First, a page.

Spielberg: 1941

Abandon ship, abandon ship, all is lost, all is lost. At least that is what the critics would have had you believed when Spielberg’s (one and only to date) slapstick comedy hit the cinema back in 1979. The reality is this; 1941 for all of its faults is actually a genuinely funny war parody and goes to show how much of a darn shame that Spielberg hasn’t dipped into this genre more often.

What many people do not know, is that Bob Gale and Robert Zemekis wrote the script. It really does feel a lot different from their more well known work (such as Back To The Future). It becomes clear that they made a good impact on young Spielberg (obviously leading to him to help executively produce the aforementioned film).

Essentially a war time version of Airplane, this piece of cinematic slapstick throws everything but the kitchen sink at the screen. It has a tip top comedy performance from John Belushi (and goes to show just how much of a comedy genius he was), while pilling on the celebrity cameos thick and fast. Seriously if you can find a film (and a comedy no less) which includes more celebrity guest appearances then you can shake a stick at, well I for one would like to see it. Loaded Weapon 1 really doesn’t count, even if it does have a rather great cameo from John McClane.

It’s a vitiable who’s who of Hollywood actors and actress. Everyone from the late great John Candy, the legendary Toshiro Mifune and amazingly smooth voiced Robert Stack make an appearance. Hell, even John Landis has a cameo, along with the first acting role for one Mickey Rourke. For the time it really did have every quality actor you could shake a stick at.

This is the film where Spielberg really let his beard down. It really is balls to the wall hijinks and just goes to show how much of a shame it is that The Beard hasn’t expanded more into outlandish comedies. In all fairness this was at the start of his career and he possibly feels that this type of humor is beyond him. Come on Steven, ignore the awards and accolades for the modern Spielbergian features and lower yourself down to the levels of slapstick comedy once again. One thinks that you still have it within you to show a few of the young pretenders of modern comedy films a thing or two about to produce some real, belly rumbling laughs.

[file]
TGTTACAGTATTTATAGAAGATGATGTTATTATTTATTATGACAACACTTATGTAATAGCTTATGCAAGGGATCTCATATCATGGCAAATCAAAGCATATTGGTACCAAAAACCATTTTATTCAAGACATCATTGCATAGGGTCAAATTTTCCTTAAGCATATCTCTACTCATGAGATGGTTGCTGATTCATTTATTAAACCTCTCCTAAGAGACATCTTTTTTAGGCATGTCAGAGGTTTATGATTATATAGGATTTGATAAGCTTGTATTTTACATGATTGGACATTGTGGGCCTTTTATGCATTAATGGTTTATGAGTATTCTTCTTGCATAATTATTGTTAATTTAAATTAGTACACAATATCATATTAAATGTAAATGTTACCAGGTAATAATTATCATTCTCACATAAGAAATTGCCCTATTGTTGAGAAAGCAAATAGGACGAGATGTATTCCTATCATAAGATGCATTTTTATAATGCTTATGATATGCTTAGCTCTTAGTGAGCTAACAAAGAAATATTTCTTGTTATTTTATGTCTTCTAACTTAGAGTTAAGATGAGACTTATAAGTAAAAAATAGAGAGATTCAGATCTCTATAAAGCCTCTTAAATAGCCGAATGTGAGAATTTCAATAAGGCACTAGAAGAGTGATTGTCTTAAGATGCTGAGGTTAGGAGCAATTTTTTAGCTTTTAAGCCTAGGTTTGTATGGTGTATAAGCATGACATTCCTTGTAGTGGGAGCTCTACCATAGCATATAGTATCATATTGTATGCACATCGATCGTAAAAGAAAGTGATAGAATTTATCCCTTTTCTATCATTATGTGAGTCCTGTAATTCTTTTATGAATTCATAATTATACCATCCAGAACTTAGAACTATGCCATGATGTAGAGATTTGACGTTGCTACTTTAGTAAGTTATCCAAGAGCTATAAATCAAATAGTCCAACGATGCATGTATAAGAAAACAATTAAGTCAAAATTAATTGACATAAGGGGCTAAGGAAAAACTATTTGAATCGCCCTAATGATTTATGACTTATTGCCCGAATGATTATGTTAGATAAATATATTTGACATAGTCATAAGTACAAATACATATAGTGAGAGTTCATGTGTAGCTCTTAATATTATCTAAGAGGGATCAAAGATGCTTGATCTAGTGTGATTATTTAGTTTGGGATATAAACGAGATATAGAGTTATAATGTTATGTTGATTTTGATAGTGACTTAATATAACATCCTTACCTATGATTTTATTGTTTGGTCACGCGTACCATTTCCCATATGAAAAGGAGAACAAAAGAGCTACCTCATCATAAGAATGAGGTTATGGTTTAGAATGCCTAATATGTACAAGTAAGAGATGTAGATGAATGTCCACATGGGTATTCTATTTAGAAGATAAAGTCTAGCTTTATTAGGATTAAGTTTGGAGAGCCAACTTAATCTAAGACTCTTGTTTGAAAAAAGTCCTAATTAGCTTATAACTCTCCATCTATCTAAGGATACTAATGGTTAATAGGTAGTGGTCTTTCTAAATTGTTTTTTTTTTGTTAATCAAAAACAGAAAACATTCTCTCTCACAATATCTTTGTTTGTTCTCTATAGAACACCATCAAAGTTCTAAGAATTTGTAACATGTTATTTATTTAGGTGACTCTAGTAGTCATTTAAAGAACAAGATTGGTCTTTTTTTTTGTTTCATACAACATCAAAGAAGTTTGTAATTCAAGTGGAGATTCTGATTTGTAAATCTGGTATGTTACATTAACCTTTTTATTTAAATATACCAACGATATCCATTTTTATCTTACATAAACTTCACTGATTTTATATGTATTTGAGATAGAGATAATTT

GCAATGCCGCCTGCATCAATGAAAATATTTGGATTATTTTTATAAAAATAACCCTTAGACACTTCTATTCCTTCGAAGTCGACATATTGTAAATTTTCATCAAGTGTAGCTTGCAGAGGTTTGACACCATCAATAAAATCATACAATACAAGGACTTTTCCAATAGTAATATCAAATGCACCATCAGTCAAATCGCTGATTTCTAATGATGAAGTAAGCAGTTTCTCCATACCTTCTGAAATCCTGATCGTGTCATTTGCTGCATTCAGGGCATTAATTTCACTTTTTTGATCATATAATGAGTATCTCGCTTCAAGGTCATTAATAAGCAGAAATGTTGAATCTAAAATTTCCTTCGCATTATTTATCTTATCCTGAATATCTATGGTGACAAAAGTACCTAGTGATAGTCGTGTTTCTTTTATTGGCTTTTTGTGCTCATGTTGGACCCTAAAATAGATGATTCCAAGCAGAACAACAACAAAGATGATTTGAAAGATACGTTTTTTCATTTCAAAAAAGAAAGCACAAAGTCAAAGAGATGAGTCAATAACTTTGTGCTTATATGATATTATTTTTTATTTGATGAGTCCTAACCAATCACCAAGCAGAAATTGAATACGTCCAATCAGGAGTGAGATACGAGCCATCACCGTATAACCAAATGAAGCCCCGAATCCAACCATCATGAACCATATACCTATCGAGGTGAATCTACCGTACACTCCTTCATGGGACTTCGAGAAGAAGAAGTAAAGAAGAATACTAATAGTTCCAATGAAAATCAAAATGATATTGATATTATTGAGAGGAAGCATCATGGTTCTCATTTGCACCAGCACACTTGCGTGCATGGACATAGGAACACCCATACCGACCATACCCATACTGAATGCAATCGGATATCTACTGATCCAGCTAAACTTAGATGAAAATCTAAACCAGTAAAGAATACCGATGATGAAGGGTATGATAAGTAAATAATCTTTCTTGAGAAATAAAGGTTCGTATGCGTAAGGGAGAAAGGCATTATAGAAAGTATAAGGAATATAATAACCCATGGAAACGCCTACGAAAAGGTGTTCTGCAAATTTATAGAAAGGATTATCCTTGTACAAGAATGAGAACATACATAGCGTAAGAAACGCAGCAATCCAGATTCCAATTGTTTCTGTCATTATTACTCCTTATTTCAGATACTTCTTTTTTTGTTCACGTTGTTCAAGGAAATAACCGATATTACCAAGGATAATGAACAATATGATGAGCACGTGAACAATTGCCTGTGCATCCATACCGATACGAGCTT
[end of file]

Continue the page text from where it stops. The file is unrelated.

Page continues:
Opening with a scene that Spielberg rips straight from Jaws, except with added Carry On elements. The actress is even the same as the previous film, but instead ol’bruce the shark has been replaced by a Japanese submarine submerging (ooh err thats full of low brow comedy connotations). From then on everything gets all the more sillier as each new scene tries to outdo the next, in terms of shtick. Ever wanted to see Christopher Lee loose his rag with a load of Japanese actors, then bravo its featured here. Ever had the urge to see John Belushi eating pasta dressed as Marlon Brando from al la The Godfather, fear not your prayers are answered.

Looking back over 1941 for this Spielberg retro has made me remember just how underappreciated it really is. And while it is far from the best release from the great man himself, it is quite possibly, an interesting deviation from any of his previous or future work. Had it received more praise, maybe it would not have deterred Spielberg from the comedy genre. Who knows? What I do know is that 1941 is that rare gem from Spielberg’s back catalogue, which needs to be hunted down by any serious fans of the great man. Granted it really is not for everyone but it is something a bit different. Even if you are not a diehard Steven Spielberg fan, it certainly is still worth at least one viewing.

As it stands, in my most humble of opinions, this is one of his most underrated and most rare gems. Less seriousness and more comedy please Mr Beard, hopefully the upcoming Tintin adaptation can provided those lost comic moments. Fingers crossed at least.

Dominic O’Brien

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